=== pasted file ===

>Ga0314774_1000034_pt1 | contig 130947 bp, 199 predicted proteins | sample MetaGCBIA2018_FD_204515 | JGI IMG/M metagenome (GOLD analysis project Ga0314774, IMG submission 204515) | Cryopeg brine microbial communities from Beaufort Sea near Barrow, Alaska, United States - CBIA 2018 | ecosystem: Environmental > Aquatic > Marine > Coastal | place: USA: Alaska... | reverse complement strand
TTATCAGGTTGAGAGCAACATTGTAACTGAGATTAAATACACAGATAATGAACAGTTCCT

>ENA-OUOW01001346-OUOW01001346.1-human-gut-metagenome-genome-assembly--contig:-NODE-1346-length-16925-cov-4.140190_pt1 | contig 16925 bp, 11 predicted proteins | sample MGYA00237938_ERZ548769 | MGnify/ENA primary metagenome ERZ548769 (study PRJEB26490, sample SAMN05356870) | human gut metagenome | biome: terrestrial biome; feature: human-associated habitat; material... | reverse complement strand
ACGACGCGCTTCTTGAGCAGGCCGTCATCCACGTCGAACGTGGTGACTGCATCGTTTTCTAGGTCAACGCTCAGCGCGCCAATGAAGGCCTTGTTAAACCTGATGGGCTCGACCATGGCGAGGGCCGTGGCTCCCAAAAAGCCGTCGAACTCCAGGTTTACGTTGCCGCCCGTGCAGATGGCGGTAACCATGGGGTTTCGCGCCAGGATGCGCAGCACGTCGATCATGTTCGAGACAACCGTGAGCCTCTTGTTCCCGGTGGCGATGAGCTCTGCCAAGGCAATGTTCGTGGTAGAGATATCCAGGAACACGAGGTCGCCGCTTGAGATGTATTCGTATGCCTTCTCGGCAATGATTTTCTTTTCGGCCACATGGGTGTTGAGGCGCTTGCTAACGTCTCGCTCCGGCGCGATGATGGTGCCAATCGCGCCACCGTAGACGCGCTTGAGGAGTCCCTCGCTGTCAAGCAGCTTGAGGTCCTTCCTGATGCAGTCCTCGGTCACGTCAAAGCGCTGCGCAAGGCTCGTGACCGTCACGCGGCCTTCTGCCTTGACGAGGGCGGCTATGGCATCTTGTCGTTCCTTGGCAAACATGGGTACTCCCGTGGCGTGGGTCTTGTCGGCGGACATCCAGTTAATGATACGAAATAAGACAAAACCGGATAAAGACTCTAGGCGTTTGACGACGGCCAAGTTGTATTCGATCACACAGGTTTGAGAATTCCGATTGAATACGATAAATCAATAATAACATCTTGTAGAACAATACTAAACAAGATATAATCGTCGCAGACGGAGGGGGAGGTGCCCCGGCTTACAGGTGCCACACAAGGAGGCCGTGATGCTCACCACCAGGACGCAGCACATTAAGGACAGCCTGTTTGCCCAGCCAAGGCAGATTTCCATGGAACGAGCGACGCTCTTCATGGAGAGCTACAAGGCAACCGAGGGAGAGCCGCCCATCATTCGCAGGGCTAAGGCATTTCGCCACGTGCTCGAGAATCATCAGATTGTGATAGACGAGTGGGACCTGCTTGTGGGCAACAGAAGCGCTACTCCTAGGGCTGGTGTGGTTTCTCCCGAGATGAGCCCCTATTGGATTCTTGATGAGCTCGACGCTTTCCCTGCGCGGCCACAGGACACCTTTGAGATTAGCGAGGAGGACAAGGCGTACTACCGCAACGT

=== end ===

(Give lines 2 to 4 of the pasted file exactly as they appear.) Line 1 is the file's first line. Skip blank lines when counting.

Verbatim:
TTATCAGGTTGAGAGCAACATTGTAACTGAGATTAAATACACAGATAATGAACAGTTCCT

>ENA-OUOW01001346-OUOW01001346.1-human-gut-metagenome-genome-assembly--contig:-NODE-1346-length-16925-cov-4.140190_pt1 | contig 16925 bp, 11 predicted proteins | sample MGYA00237938_ERZ548769 | MGnify/ENA primary metagenome ERZ548769 (study PRJEB26490, sample SAMN05356870) | human gut metagenome | biome: terrestrial biome; feature: human-associated habitat; material... | reverse complement strand
ACGACGCGCTTCTTGAGCAGGCCGTCATCCACGTCGAACGTGGTGACTGCATCGTTTTCTAGGTCAACGCTCAGCGCGCCAATGAAGGCCTTGTTAAACCTGATGGGCTCGACCATGGCGAGGGCCGTGGCTCCCAAAAAGCCGTCGAACTCCAGGTTTACGTTGCCGCCCGTGCAGATGGCGGTAACCATGGGGTTTCGCGCCAGGATGCGCAGCACGTCGATCATGTTCGAGACAACCGTGAGCCTCTTGTTCCCGGTGGCGATGAGCTCTGCCAAGGCAATGTTCGTGGTAGAGATATCCAGGAACACGAGGTCGCCGCTTGAGATGTATTCGTATGCCTTCTCGGCAATGATTTTCTTTTCGGCCACATGGGTGTTGAGGCGCTTGCTAACGTCTCGCTCCGGCGCGATGATGGTGCCAATCGCGCCACCGTAGACGCGCTTGAGGAGTCCCTCGCTGTCAAGCAGCTTGAGGTCCTTCCTGATGCAGTCCTCGGTCACGTCAAAGCGCTGCGCAAGGCTCGTGACCGTCACGCGGCCTTCTGCCTTGACGAGGGCGGCTATGGCATCTTGTCGTTCCTTGGCAAACATGGGTACTCCCGTGGCGTGGGTCTTGTCGGCGGACATCCAGTTAATGATACGAAATAAGACAAAACCGGATAAAGACTCTAGGCGTTTGACGACGGCCAAGTTGTATTCGATCACACAGGTTTGAGAATTCCGATTGAATACGATAAATCAATAATAACATCTTGTAGAACAATACTAAACAAGATATAATCGTCGCAGACGGAGGGGGAGGTGCCCCGGCTTACAGGTGCCACACAAGGAGGCCGTGATGCTCACCACCAGGACGCAGCACATTAAGGACAGCCTGTTTGCCCAGCCAAGGCAGATTTCCATGGAACGAGCGACGCTCTTCATGGAGAGCTACAAGGCAACCGAGGGAGAGCCGCCCATCATTCGCAGGGCTAAGGCATTTCGCCACGTGCTCGAGAATCATCAGATTGTGATAGACGAGTGGGACCTGCTTGTGGGCAACAGAAGCGCTACTCCTAGGGCTGGTGTGGTTTCTCCCGAGATGAGCCCCTATTGGATTCTTGATGAGCTCGACGCTTTCCCTGCGCGGCCACAGGACACCTTTGAGATTAGCGAGGAGGACAAGGCGTACTACCGCAACGT